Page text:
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Wednesday justice applicants offer varied experience

February 17, 2016

Nine of 29 applicants to replace Chief Justice Brent Dickson were interviewed Wednesday in the first of three days of public interview sessions by the Indiana Judicial Nominating Commission.

Here are highlights from Wednesday afternoon’s interviews:
Judge Thomas J. Felts, Allen Circuit Court, Fort Wayne
Felts said the mentorship of a judge early in his career taught him lessons that he now tries to impart to young attorneys and judges, and he would continue to be of service if he were appointed to the Supreme Court. He also stressed his connections in the Legislature as an asset he would bring to the court.

“I’m on the board of almost every statewide legal organization there is,” Felts said, adding he was “someone who can come in and judges and attorneys around the state will recognize me as a leader.” Felts said he didn’t consider his experience as a trial court judge a negative, noting Chief Justice Loretta Rush and Justice Steven David share a similar background.

Felts said he believed lawyers would step up to fill the pro bono needs of unrepresented litigants, but noted there may be a time in the distant future when the court may have to take steps to encourage more volunteer legal assistance. “You never say never,” he said.

Peter J. Rusthoven, partner, Barnes & Thornburg LLP, Indianapolis
Rusthoven was asked whether his extensive high-profile experience in federal court and in the administration of President Ronald Reagan might make appointment to the Supreme Court less of an achievement.

“I don’t view this as being stuck at the state level, I view this as being where I want to be,” Rusthoven said. “Working at the state level on this court would be more rewarding for me.” He also said his work managing practice groups and working on the confirmation of former U.S. Attorney Ed Meeks gave him administrative experience useful on the court. He also said it’s important for the court to have practicing attorneys who have a sense of the real-world implications of rulings.

Rusthoven also praised the jurisprudence of the late Justice Antonin Scalia and his embrace of originalism. “The fairness that counts is what the people who wrote the statutes who represent the people think is fair, and what the people who wrote the Constitution think is fair,” he said. “He was a fabulous man and it’s a great loss.”

Judge Vicki L. Carmichael, Clark Circuit Court 4, New Albany
Carmichael until recently oversaw the busiest court in the state based on weighted caseload, Chief Justice Loretta Rush noted, and Carmichael said the courts have a role to play in examining the allocation of resources, from public defender services to possibly sharing magistrates and judicial officers on a regional basis.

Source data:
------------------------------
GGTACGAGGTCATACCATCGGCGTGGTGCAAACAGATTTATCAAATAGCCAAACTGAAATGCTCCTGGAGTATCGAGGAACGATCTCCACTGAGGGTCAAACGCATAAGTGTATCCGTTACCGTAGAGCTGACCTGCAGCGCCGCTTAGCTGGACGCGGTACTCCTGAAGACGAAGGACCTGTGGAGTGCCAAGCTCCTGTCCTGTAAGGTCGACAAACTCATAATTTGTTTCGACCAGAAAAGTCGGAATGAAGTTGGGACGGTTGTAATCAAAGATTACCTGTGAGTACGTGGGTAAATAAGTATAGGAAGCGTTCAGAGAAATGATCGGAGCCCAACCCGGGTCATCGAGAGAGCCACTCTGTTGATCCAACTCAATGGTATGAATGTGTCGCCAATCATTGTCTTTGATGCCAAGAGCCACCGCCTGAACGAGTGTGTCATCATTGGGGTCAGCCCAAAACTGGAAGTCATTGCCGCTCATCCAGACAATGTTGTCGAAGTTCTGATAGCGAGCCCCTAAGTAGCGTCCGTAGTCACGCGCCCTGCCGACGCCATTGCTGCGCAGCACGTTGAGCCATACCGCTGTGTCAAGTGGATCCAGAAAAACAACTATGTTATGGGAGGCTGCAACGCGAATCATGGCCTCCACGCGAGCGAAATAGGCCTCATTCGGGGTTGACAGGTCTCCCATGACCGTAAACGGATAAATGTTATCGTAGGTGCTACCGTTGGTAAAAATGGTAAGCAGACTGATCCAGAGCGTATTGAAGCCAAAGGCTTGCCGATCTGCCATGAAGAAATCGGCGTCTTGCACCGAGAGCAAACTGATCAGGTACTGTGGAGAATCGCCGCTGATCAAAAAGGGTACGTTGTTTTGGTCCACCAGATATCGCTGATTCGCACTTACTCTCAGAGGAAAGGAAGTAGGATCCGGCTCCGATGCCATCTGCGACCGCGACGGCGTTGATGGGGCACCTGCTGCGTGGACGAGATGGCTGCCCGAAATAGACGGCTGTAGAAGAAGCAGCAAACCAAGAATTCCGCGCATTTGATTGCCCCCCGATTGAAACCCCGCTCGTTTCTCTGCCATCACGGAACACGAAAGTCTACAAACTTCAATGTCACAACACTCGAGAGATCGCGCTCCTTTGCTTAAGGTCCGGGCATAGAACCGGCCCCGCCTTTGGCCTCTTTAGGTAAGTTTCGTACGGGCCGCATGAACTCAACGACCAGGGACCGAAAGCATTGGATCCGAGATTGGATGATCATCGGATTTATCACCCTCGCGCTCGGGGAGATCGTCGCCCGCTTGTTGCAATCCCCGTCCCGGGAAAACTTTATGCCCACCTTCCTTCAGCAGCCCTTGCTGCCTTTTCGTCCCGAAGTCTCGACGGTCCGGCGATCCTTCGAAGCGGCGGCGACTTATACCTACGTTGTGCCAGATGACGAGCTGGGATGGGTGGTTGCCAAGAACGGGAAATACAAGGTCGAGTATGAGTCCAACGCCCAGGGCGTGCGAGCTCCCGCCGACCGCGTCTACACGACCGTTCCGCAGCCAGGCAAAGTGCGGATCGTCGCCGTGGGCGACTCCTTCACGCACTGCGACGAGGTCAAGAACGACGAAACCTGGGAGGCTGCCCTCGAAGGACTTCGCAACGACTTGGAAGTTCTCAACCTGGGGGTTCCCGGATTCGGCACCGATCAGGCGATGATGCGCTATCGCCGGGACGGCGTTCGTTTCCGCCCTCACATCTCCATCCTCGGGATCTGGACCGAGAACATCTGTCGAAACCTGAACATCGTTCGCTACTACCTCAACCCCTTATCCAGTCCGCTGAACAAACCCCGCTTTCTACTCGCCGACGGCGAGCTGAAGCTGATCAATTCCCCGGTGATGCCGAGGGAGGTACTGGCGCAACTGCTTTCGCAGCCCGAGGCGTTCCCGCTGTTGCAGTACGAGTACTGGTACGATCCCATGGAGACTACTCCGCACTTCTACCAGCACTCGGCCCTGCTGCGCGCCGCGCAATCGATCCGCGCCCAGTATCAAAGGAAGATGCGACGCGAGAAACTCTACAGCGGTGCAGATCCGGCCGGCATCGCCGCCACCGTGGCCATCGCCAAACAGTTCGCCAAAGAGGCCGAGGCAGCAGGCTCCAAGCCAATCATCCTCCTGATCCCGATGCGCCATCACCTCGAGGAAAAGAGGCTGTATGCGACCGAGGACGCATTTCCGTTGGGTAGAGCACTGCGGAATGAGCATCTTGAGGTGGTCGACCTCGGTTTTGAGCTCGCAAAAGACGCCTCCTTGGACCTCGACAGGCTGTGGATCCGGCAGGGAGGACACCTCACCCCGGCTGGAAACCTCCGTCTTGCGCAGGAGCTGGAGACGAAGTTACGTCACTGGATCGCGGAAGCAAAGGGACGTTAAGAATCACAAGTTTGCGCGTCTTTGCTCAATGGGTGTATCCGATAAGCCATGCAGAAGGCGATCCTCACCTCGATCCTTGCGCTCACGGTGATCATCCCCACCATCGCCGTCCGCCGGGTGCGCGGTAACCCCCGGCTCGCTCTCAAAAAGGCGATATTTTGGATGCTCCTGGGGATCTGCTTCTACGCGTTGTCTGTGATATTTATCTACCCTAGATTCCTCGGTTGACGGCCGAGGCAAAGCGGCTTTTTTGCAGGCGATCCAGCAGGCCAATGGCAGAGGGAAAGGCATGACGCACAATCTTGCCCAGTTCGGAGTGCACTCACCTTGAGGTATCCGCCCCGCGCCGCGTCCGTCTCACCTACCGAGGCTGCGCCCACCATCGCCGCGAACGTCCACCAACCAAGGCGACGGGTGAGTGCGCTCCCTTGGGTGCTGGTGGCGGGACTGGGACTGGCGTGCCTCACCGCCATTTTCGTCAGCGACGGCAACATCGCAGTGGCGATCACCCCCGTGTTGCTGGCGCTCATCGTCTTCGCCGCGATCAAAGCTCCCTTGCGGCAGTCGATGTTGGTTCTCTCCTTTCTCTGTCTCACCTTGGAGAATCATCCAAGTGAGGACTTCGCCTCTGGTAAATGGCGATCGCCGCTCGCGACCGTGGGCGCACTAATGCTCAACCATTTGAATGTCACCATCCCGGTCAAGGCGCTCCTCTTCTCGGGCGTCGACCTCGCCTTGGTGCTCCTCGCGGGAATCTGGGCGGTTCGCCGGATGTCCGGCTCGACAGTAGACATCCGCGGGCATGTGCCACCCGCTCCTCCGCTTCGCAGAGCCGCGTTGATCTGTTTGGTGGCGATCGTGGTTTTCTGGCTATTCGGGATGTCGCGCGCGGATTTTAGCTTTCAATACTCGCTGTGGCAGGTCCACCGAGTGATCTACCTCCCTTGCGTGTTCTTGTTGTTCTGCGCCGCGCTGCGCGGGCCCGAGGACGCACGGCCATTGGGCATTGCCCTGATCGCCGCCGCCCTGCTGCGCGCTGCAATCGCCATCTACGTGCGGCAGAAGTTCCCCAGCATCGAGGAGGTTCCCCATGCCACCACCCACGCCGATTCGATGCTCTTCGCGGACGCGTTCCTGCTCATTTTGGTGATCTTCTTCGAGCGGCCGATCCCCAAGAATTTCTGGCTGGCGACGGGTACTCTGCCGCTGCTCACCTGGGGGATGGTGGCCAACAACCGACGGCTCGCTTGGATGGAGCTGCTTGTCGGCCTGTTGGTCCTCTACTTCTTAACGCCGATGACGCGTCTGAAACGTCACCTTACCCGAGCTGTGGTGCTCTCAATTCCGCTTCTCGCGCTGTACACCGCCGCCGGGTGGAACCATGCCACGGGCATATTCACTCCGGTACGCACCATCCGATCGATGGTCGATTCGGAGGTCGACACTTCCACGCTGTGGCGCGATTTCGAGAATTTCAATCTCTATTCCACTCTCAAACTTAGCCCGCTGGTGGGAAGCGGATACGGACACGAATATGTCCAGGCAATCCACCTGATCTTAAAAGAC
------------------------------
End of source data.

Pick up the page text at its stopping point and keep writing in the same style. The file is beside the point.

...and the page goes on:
As a former chief public defender in Clark County, she had administrative skills she would bring to the court and would hope to most emulate former Chief Justice Randall Shepard, she said. “His ability to work with other people, his ability to work with the Legislature and the executive branch shows some remarkable skill.”

Carmichael also said she would focus on the needs of children and families. “The guardian ad litem/CASA program is very near and dear to my heart,” she said. “That’s an area where the Supreme Court and the Legislature showed great compassion and great oversight” and expanded resources.

David E. Cook, Indiana Alcohol & Tobacco Commission chairman, Indianapolis
Cook, the oldest applicant at age 69, said he expected to be involved when asked where he saw himself in 10 years. He said he would bring a perspective shaped by long experience in administrative law but also past work in immigration law and on behalf of indigent clients. Nevertheless, Cook would face mandatory retirement at 75 if appointed to the Supreme Court.

“I understand longevity is a legitimate factor and for a variety of different reasons,” Cook said. “I see myself being involved in the legal profession for as long as I possibly can be.” When asked why he wants to be appointed to the court, he said it represented his best opportunity for continued public service, which he prefers. “I think that I have just evolved to a point where I can look at my own resume and say I think I can make a straight-faced application for this position.” Commissioner Lee Christie, however, noted someone he’d spoken to about Cook called him the best trial lawyer he’d seen.

Cook noted the increase in staff he oversaw when he headed the Marion County Public Defender Agency. He said that was an example of persuading policy makers to meet the needs even though it was not popular. He said he would a statewide public defender system is worthy of consideration.

Curtis E. Shirley, solo practitioner, Indianapolis
Shirley made a clear appeal for the needs of unrepresented litigants in stressing his background in legal aid. “It is staggering, the need, and what’s happening right now, this is not a dripping faucet, this is Niagara Falls.” He said of the 250,000 civil cases filed annually in trial courts, 50,000 of them have no attorney on either side. And among the more than 18,000 licensed attorneys in Indiana, “most of them do not want to do the kinds of cases poor people are involved in.”